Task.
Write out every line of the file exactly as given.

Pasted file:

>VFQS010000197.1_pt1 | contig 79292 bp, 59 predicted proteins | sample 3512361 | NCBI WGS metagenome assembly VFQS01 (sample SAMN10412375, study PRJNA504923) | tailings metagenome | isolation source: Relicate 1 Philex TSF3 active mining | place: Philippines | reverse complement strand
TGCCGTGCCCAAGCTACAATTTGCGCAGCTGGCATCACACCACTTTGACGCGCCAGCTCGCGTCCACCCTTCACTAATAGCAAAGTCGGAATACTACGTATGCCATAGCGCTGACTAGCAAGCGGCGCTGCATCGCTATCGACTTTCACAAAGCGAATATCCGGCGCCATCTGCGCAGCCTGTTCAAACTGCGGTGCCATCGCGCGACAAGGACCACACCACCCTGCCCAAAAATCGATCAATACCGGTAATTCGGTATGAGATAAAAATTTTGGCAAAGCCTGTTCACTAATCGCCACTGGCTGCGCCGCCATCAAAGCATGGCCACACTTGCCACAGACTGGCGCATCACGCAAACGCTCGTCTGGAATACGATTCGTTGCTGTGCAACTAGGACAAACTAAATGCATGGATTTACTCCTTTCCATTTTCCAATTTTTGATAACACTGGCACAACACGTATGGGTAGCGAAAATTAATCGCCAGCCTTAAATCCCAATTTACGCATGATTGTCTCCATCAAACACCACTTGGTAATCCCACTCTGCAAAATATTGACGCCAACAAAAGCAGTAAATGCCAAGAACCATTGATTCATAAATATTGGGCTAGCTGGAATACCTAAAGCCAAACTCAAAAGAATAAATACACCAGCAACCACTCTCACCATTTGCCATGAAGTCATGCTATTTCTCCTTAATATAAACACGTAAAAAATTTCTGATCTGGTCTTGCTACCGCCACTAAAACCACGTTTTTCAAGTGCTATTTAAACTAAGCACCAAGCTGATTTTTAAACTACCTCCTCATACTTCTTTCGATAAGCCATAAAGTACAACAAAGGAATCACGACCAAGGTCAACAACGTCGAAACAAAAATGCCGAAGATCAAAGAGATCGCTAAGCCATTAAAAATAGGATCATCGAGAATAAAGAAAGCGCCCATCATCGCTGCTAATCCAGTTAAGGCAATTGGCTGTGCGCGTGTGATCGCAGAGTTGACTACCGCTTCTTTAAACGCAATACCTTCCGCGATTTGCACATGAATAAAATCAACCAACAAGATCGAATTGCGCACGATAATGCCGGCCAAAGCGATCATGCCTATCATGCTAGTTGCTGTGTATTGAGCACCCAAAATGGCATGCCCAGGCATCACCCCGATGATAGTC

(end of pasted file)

>VFQS010000197.1_pt1 | contig 79292 bp, 59 predicted proteins | sample 3512361 | NCBI WGS metagenome assembly VFQS01 (sample SAMN10412375, study PRJNA504923) | tailings metagenome | isolation source: Relicate 1 Philex TSF3 active mining | place: Philippines | reverse complement strand
TGCCGTGCCCAAGCTACAATTTGCGCAGCTGGCATCACACCACTTTGACGCGCCAGCTCGCGTCCACCCTTCACTAATAGCAAAGTCGGAATACTACGTATGCCATAGCGCTGACTAGCAAGCGGCGCTGCATCGCTATCGACTTTCACAAAGCGAATATCCGGCGCCATCTGCGCAGCCTGTTCAAACTGCGGTGCCATCGCGCGACAAGGACCACACCACCCTGCCCAAAAATCGATCAATACCGGTAATTCGGTATGAGATAAAAATTTTGGCAAAGCCTGTTCACTAATCGCCACTGGCTGCGCCGCCATCAAAGCATGGCCACACTTGCCACAGACTGGCGCATCACGCAAACGCTCGTCTGGAATACGATTCGTTGCTGTGCAACTAGGACAAACTAAATGCATGGATTTACTCCTTTCCATTTTCCAATTTTTGATAACACTGGCACAACACGTATGGGTAGCGAAAATTAATCGCCAGCCTTAAATCCCAATTTACGCATGATTGTCTCCATCAAACACCACTTGGTAATCCCACTCTGCAAAATATTGACGCCAACAAAAGCAGTAAATGCCAAGAACCATTGATTCATAAATATTGGGCTAGCTGGAATACCTAAAGCCAAACTCAAAAGAATAAATACACCAGCAACCACTCTCACCATTTGCCATGAAGTCATGCTATTTCTCCTTAATATAAACACGTAAAAAATTTCTGATCTGGTCTTGCTACCGCCACTAAAACCACGTTTTTCAAGTGCTATTTAAACTAAGCACCAAGCTGATTTTTAAACTACCTCCTCATACTTCTTTCGATAAGCCATAAAGTACAACAAAGGAATCACGACCAAGGTCAACAACGTCGAAACAAAAATGCCGAAGATCAAAGAGATCGCTAAGCCATTAAAAATAGGATCATCGAGAATAAAGAAAGCGCCCATCATCGCTGCTAATCCAGTTAAGGCAATTGGCTGTGCGCGTGTGATCGCAGAGTTGACTACCGCTTCTTTAAACGCAATACCTTCCGCGATTTGCACATGAATAAAATCAACCAACAAGATCGAATTGCGCACGATAATGCCGGCCAAAGCGATCATGCCTATCATGCTAGTTGCTGTGTATTGAGCACCCAAAATGGCATGCCCAGGCATCACCCCGATGATAGTC